The T-Mobile-Sprint merger is closer to finalization than ever, but is still not a done deal. And already, search engine giant Google is looking to secure an independent wireless network through a partnership with spectrum and carrier-acquiring company Dish Network.
Former Ford Motor Chief Executive and Alphabet Director Alan Mulally has been in talks with Dish about how it can come alongside Dish and help create a strong 4th carrier. Since Dish would acquire Boost Mobile and Virgin Mobile, and be able to lease T-Mobile spectrum for 6-7 years, Google could see a partnership between itself and Dish create an independent wireless network that would free Google from leasing through T-Mobile and Sprint.
Currently, Google's Fi network is a mobile virtual network operator (MVNO) that "piggybacks" on T-Mobile, Sprint, and US Cellular's networks.
A source close to Mulally says that "there's no question they are talking," though a Google spokesman has denied the claim. "These claims are simply false. Google is not having any conversations with Dish about creating a wireless network."
Complicating the process at the moment is that the T-Mobile/Sprint merger isn't finalized. T-Mobile's decision in 2018 to buy Softbank majority-owned Sprint has been met with a great deal of opposition with both the Federal Communications Commission (FCC) and the Department of Justice (DoJ).
At first, T-Mobile made concessions such as keeping prices at the same current levels for three years post-merger (in spite of the 5G network rollout) and creating thousands of new jobs with the merger, in contrast to the decisions of many merging companies to ax jobs.
Now, though, it appears as though T-Mobile has to do more than just create jobs and roll out 5G to rural areas: it now has to give up Sprint MVNOs Boost Mobile and Virgin Mobile, as well as Sprint brand Sprint Prepaid, not to mention it has to lease its network to Dish for 6-7 years and help prepaid customers transition over to Dish for their wireless service for at least 3 years.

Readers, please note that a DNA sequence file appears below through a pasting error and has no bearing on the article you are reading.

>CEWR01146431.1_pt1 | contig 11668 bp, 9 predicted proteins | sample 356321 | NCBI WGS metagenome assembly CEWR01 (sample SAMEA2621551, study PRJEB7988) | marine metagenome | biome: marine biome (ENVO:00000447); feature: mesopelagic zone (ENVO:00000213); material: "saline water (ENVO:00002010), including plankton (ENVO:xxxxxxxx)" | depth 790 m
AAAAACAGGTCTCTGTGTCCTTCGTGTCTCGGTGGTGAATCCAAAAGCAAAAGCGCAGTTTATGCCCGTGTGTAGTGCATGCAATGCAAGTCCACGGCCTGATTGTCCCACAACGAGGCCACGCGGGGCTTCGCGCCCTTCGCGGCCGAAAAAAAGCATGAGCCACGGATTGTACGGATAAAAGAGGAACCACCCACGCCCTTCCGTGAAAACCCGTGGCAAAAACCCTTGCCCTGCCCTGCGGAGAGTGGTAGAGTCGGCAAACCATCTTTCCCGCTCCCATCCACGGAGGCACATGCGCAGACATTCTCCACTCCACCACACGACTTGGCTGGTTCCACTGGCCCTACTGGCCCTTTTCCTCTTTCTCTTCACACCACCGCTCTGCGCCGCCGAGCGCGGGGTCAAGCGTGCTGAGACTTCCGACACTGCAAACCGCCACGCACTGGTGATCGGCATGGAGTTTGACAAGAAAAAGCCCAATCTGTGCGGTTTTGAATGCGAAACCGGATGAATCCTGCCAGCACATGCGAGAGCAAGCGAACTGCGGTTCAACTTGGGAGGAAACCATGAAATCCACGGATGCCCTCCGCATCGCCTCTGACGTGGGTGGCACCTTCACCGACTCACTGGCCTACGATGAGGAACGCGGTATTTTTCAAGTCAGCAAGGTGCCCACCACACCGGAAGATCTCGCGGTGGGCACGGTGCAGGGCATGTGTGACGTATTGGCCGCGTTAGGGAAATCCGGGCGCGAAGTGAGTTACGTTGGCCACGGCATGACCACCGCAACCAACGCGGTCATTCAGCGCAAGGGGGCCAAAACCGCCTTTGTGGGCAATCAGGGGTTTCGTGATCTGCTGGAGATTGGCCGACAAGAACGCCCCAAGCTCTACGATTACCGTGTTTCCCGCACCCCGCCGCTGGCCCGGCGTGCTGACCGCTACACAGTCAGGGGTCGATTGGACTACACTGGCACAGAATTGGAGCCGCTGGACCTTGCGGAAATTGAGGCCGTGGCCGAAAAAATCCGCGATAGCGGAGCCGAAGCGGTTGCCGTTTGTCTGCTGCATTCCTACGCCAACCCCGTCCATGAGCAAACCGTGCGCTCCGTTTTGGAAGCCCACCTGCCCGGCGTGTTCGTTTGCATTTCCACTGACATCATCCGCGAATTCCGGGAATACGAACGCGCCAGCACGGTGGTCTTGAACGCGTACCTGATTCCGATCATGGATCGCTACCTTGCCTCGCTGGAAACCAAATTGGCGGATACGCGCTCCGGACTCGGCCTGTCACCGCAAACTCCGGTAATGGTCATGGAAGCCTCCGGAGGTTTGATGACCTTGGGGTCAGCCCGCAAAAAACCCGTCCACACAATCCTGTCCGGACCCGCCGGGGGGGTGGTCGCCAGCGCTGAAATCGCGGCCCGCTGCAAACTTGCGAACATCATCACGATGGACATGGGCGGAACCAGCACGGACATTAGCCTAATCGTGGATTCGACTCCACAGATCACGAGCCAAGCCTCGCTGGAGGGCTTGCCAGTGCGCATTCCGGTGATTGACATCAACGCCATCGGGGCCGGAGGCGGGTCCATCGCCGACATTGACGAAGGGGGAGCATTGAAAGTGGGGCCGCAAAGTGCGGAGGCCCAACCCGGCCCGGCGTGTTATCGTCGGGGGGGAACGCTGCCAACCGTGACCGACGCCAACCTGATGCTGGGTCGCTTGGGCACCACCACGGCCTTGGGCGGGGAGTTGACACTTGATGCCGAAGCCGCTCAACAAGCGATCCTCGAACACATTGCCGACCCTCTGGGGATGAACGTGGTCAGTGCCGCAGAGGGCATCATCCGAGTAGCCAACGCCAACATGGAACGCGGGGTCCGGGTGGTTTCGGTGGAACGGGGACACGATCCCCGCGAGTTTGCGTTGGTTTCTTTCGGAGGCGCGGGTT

With T-Mobile divesting of these assets to Dish (and aware of Dish and Google talks), the Deutsche Telekom-owned carrier has asked Dish to sell no more than 5% of its stake in the newly-acquired assets. Apparently, T-Mobile doesn't want to sell to Google because a giant like Google could grow a wireless carrier without much effort.
Also, T-Mobile is trying to solidify its place as the third US carrier while competing with top-ranked Verizon Wireless and second-ranked AT&T. Google's partnership with Dish could jeopardize that in more ways than one.
Perhaps Google sees a win in this with not only an independent wireless network but also the chance to gain a large customer base. T-Mobile, once shunning 5G broadband as "not really 5G" has started to push the spread of broadband and wireless for customers, seeing the stance of the FCC change.
The T-Mobile-Sprint merger now has FCC approval but the DoJ will prove to be the most difficult of them all. The concessions of Boost and Virgin Mobile have come at the request of the DoJ in order to see a fourth carrier take the place of Sprint.
Boost and Virgin Mobile alone aren't enough (unless the DoJ expects the fourth carrier to be prepaid), but with Google's help, perhaps Dish billionaire Charlie Ergen may find the cash flow he needs to make the most of the newly-acquired wireless spectrum.
Google's Fi network is an affordable experience where customers pay $20 a month for unlimited calls and texts and $10 per GB of LTE data. Once customers reach 6GB of data use on a single line, they're given Google's new Bill Protection, which means that they won't be billed for up to 15GB.
Google gives customers an extra 9GB of LTE after their consumed 6GBs for free. After the customer line reaches 15GB, the $10 per GB LTE price resumes.
Fi runs on three carriers, but it is dependent on leasing agreements made with T-Mo and Sprint back in 2015 and is not an independent carrier. It was said some years ago that Google wanted to start its own carrier service, but from current talks with Dish, Google Fi isn't all of the search engine giant's wireless dream.
T-Mobile and Sprint are still fighting off the states Attorneys General and individual states that want to see the $26.5 billion merger declined. The court case has yet to commence, with opponents insisting that the new merger will remove competition and see prices rise for customers.
Google's ultimate reason for its interest in Dish's new acquisition package is data, customer data. Earlier this year, it was reported that Google knew the four top US carriers (AT&T, Verizon, T-Mobile, Sprint) were sharing customer location data for pay but asked carriers not to share Fi customer data.